The Black Friday shutdown decision can be related to the ethical factories, since a factory that generates literally tons of waste every week can’t be considered ethical. A coherent way to approach this goal is to stimulate a more conscious consumption style — even if this meant losing profit on the most profitable day of the US market.


Cosmetics Brazilian brand Natura is one of the most representative examples of how to have purpose as the core of the business. The company started out as a small local cosmetics laboratory in Sao Paulo in the 60s. Around the 80s, the company changed its strategy and started catalogue sales, rivaling with international Avon.

Two more decades, and Natura passed through a new rebranding, where they put their purpose and the brand itself in the center. The company calls itself a “consciousness amplifier”, and they advocate for the use of Brazilian natural ingredients in their formulas. Not only that, they also work with vulnerable communities in the Amazon — from where they procure most of their ingredients.

The brand presents itself as a genuinely Brazilian brand, and the strategy has proven to pay off. In January of 2020, it concluded negotiations for the purchase of Avon. Previously, the company had already bought The Body Shop and the Australian Emeis Holding.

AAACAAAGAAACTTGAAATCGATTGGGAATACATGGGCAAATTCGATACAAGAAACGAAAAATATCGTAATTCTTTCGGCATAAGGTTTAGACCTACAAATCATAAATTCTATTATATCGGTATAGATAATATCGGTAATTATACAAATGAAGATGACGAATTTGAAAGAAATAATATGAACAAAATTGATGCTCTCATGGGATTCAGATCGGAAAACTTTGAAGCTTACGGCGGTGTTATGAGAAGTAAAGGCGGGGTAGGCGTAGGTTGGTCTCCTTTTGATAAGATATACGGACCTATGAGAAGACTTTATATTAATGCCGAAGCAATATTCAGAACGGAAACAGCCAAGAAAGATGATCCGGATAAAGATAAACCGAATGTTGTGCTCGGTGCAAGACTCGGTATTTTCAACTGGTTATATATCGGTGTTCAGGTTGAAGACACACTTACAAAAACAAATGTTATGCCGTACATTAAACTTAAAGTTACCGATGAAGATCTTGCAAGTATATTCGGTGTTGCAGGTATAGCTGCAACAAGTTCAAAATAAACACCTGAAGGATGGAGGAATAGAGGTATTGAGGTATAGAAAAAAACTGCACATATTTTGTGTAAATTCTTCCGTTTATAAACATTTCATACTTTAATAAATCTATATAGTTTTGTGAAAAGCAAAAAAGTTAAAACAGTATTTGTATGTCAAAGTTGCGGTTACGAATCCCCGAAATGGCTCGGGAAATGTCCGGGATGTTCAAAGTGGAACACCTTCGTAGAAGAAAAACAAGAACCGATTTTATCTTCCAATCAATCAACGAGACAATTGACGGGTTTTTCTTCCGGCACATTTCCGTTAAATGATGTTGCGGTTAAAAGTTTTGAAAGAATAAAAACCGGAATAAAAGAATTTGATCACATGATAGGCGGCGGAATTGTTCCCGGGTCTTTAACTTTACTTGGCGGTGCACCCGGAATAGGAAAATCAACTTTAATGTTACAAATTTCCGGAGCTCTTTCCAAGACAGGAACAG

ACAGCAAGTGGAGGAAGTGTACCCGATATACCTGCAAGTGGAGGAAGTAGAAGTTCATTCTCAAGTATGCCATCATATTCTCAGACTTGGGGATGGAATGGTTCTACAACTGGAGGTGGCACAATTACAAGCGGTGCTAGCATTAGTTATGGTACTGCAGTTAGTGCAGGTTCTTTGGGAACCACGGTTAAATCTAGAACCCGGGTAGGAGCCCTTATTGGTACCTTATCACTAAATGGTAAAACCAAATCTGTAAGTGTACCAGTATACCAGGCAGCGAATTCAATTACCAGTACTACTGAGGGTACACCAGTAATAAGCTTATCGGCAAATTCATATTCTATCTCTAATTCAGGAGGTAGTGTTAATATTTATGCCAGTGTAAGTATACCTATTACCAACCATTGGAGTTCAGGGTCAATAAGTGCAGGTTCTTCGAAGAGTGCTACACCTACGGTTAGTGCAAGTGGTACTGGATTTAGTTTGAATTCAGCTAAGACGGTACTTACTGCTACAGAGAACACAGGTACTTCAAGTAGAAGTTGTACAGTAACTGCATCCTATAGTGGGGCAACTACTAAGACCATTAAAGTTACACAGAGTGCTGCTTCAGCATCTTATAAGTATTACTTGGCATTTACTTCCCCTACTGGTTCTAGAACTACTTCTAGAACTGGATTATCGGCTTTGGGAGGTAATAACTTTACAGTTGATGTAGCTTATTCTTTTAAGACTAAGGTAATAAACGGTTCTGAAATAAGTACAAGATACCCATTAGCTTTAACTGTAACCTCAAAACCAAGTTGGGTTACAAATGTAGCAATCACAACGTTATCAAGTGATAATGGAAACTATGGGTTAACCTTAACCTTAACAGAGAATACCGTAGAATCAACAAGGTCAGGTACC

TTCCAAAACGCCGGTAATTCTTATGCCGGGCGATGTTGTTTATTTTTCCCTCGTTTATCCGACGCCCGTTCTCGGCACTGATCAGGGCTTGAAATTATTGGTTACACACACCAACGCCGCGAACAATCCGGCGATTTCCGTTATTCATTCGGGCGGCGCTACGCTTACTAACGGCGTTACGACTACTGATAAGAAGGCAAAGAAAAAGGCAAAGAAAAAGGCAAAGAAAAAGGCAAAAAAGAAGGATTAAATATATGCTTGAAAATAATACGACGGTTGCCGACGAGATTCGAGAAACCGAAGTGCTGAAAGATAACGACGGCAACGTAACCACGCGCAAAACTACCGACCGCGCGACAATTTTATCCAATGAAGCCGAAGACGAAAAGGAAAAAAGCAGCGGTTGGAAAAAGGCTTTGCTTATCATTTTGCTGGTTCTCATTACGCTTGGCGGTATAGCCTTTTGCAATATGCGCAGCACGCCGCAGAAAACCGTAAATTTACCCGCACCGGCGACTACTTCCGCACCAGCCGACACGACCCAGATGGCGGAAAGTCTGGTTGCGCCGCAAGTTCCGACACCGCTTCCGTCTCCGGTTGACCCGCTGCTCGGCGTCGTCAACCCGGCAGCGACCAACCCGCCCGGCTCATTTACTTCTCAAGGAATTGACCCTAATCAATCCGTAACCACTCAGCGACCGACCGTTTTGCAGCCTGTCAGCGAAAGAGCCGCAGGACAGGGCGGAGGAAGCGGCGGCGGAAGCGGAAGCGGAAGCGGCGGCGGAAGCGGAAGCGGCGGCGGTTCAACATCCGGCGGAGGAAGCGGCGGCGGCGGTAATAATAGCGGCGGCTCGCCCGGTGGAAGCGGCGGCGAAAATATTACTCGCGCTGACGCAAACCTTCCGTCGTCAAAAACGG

In the 21st century market, building relations with your publics is fundamental. More than just buying a product or hiring a service, people are eager to bond — as I already stated in my previous article about humanised customer care and conversational marketing.

The brand’s purpose is key to establish the connection with your audience. Through the brand’s values and practices, individuals are able to communicate their own values. In turn, it allows them to bond to equals and state to the world what they stand for. When a company ignores this, it loses the opportunity to be a social driver.

How do you feel about brand purpose? Comment on the post and let us know your opinion!

This is a story of the Futurist Club

by Science of the Time

Written by: Raquel Sodré

Raquel is a Lisbon-based communications specialist with a passion for telling stories and spotting trends. She has a Bachelor’s in Journalism and Public Relations, and more than ten years’ experience covering a range of topics — including marketing, health, wellness, lifestyle, and science — as both a reporter for the O Tempo daily newspaper in Brazil and as a freelance writer. She also authored “História Bizarra da Psicologia” (2018), a non-fiction book for young adults. She is a native Portuguese (Brazilian) speaker, and fluent in English, Spanish, and Italian.

She is currently pursuing a Master’s in Culture and Communication at the University of Lisbon, and is a researcher at its Trends Studies and Culture Management Laboratory. Follow her on Instagram and Twitter (@kelsodre) to learn more about her work in lifestyle, cultural branding, tribal marketing, and trends studies.